Tsai’s second year: The emergence of non-partisans in Taiwan

Written by Austin Horng-En Wang and Yeh-Lih Wang.

In the past two years, one of the most important phenomena in Taiwan politics is the emergence of non-partisans. For the first time since democratization, more than half of Taiwanese voters do not support any party in Taiwan. This dramatic change may attribute to the electoral reform in 2005 as well as President Tsai, Ing-Wen’s performance. The shift will undoubtedly impact on the major parties’ intraparty politics and strategic choices. However, what these non-partisans do want and where they are from remain unclear.

To begin with, the figure below shows the percentage of partisans and non-partisans in the past ten waves of Taiwan National Security Survey (TNSS) from 2002 to 2017. TNSS is a representative telephone survey sponsored by Duke University and conducted by National Chengchi University. After Tsai won the presidency in early 2016, the proportion of non-partisans in Taiwan reached the historic high (48%). In late 2017, the record was broken again (51%), when the number of non-partisans in Taiwan doubled since 2011. Today, more than half of Taiwanese people do not attach to any party in Taiwan.

Wang

Who are the non-partisans? Interestingly, analysis of TNSS 2017 fails to reveal any unique characteristic among them. Chi-square test shows that non-partisans share the same socio-demographic background with partisans in the aspect of age, gender, race, level of education, language usage, and residency. Besides, Taipei City does not have a higher proportion of non-partisans than other counties. The decline of partisanship has become a general trend among all Taiwanese people.

This trend is even more intriguing when we started exploring their attitudes on the cross-strait issues, the only dominant dimension in Taiwan politics. In fact, over 75% of these non-partisans still have a say about what they hope for the future of China-Taiwan relationship; some are closer to the pan-green camp while the others are not distinguishable from the pan-blue camp. However, they still choose not to support any party available in Taiwan – given that there are already more than 300 registered parties.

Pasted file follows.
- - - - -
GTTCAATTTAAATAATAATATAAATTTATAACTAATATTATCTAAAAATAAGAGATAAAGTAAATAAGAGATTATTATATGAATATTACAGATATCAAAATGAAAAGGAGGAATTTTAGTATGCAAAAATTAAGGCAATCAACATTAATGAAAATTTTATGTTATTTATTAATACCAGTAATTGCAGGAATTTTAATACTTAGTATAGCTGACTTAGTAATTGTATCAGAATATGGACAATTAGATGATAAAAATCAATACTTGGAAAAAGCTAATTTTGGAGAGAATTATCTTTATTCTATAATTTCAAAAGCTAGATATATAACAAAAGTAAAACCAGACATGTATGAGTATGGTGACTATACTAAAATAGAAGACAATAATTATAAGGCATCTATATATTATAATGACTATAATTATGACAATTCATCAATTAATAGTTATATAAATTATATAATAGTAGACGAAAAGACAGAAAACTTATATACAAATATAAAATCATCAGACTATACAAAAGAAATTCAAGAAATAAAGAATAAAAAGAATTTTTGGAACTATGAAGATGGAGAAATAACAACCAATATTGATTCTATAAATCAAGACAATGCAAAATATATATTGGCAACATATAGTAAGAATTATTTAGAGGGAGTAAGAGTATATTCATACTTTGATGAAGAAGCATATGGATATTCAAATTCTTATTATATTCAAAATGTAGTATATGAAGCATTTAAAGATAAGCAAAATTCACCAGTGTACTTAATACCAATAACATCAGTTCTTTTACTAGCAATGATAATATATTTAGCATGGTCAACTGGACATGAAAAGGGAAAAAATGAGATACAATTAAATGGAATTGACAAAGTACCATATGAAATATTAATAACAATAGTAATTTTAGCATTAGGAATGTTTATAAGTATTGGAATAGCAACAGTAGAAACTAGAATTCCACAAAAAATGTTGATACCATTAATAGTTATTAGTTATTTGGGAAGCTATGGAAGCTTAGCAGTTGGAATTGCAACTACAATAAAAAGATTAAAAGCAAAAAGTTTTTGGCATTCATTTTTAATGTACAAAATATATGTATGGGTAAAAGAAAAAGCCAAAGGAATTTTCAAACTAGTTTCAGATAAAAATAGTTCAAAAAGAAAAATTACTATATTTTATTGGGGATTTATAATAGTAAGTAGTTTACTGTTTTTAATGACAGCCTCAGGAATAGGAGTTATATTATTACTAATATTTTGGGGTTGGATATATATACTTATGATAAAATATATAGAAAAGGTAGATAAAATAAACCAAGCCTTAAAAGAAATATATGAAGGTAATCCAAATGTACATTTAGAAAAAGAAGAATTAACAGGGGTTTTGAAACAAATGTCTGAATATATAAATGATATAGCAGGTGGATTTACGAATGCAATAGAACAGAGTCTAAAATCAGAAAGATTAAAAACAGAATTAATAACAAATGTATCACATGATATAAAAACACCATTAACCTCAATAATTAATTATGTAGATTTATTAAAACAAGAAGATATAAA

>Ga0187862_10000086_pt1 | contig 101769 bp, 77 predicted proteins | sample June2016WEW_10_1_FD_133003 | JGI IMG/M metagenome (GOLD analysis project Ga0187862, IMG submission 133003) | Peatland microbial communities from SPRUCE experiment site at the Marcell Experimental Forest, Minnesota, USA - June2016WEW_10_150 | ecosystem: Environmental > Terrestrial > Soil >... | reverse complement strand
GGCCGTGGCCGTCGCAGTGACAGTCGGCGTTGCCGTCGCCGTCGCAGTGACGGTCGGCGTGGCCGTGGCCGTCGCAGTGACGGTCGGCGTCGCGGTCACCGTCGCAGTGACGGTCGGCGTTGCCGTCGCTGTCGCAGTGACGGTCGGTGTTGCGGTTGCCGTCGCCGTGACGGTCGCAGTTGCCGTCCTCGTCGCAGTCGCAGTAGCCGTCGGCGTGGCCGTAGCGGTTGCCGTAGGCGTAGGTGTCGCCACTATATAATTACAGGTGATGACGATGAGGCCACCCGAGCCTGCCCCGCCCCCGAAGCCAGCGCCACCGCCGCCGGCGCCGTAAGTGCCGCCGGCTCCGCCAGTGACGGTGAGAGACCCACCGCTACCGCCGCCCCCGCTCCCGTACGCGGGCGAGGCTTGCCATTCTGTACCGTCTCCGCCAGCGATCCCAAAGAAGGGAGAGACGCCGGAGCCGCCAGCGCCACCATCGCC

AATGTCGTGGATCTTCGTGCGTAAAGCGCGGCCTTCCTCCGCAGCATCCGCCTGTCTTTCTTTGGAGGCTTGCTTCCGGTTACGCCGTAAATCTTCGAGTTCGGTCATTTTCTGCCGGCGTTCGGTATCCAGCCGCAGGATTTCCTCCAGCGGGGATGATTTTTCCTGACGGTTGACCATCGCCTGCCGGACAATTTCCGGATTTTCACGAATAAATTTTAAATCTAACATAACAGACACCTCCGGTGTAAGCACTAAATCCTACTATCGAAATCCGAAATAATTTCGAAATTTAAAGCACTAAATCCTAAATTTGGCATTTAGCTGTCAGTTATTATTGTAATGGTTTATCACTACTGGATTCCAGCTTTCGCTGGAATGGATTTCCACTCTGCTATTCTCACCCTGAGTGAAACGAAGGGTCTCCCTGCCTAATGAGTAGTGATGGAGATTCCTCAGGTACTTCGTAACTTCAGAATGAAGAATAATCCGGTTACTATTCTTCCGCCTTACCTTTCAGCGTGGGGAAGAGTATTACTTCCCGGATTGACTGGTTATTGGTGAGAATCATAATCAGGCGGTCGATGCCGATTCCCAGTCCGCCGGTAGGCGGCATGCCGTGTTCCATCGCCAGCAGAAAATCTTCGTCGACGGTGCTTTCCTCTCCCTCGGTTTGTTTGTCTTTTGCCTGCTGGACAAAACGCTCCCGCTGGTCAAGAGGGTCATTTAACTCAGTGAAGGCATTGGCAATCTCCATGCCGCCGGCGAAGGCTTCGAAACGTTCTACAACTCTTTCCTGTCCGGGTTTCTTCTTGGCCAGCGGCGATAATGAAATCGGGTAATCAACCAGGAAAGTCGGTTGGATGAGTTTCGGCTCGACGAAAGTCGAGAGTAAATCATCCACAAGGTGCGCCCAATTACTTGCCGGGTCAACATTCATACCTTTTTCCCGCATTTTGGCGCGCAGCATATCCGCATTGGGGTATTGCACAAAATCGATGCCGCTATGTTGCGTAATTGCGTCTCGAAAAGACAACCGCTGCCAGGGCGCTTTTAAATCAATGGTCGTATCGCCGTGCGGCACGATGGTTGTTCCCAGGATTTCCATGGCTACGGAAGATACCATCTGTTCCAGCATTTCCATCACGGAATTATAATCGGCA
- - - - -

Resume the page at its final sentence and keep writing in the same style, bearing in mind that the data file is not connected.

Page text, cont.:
Three reasons may help explain the decline of partisanship. First, DPP supporters may be disappointed with some of Tsai’s policy failures including the flip-flop labour law reform, unstable electricity supply, and worsening air pollution. Besides, hardcore DPP supporters are unsatisfied with Tsai’s moderate position on cross-strait stance, as the New Power Party served as a clear comparison group. In TNSS 2017, Tsai only got 60% approval rate among DPP supporters, and 18% among non-partisans (54% of non-partisans disapprove with Tsai). Since it is the first time that DPP controls both the executive and legislative branch, DPP can hardly avoid the responsibility of policy failures.

Second, KMT also failed to attract more support from the disappointment toward Tsai because of its composition and unwelcomed/unclear cross-strait policies. In TNSS 2017, 11% and 25% of KMT supporters self-identify themselves as Chinese only and Taiwanese only, respectively; but the proportions among non-partisans are 3% and 48%. This gap foreshadows declining KMT support given that national identity among the young Taiwanese is less influenced by the China factors. Meanwhile, the intra-KMT conflict between the chairman Wu, Den-yih and former chairwoman Hung, Hsiu-chu blurs KMT’s stance toward China.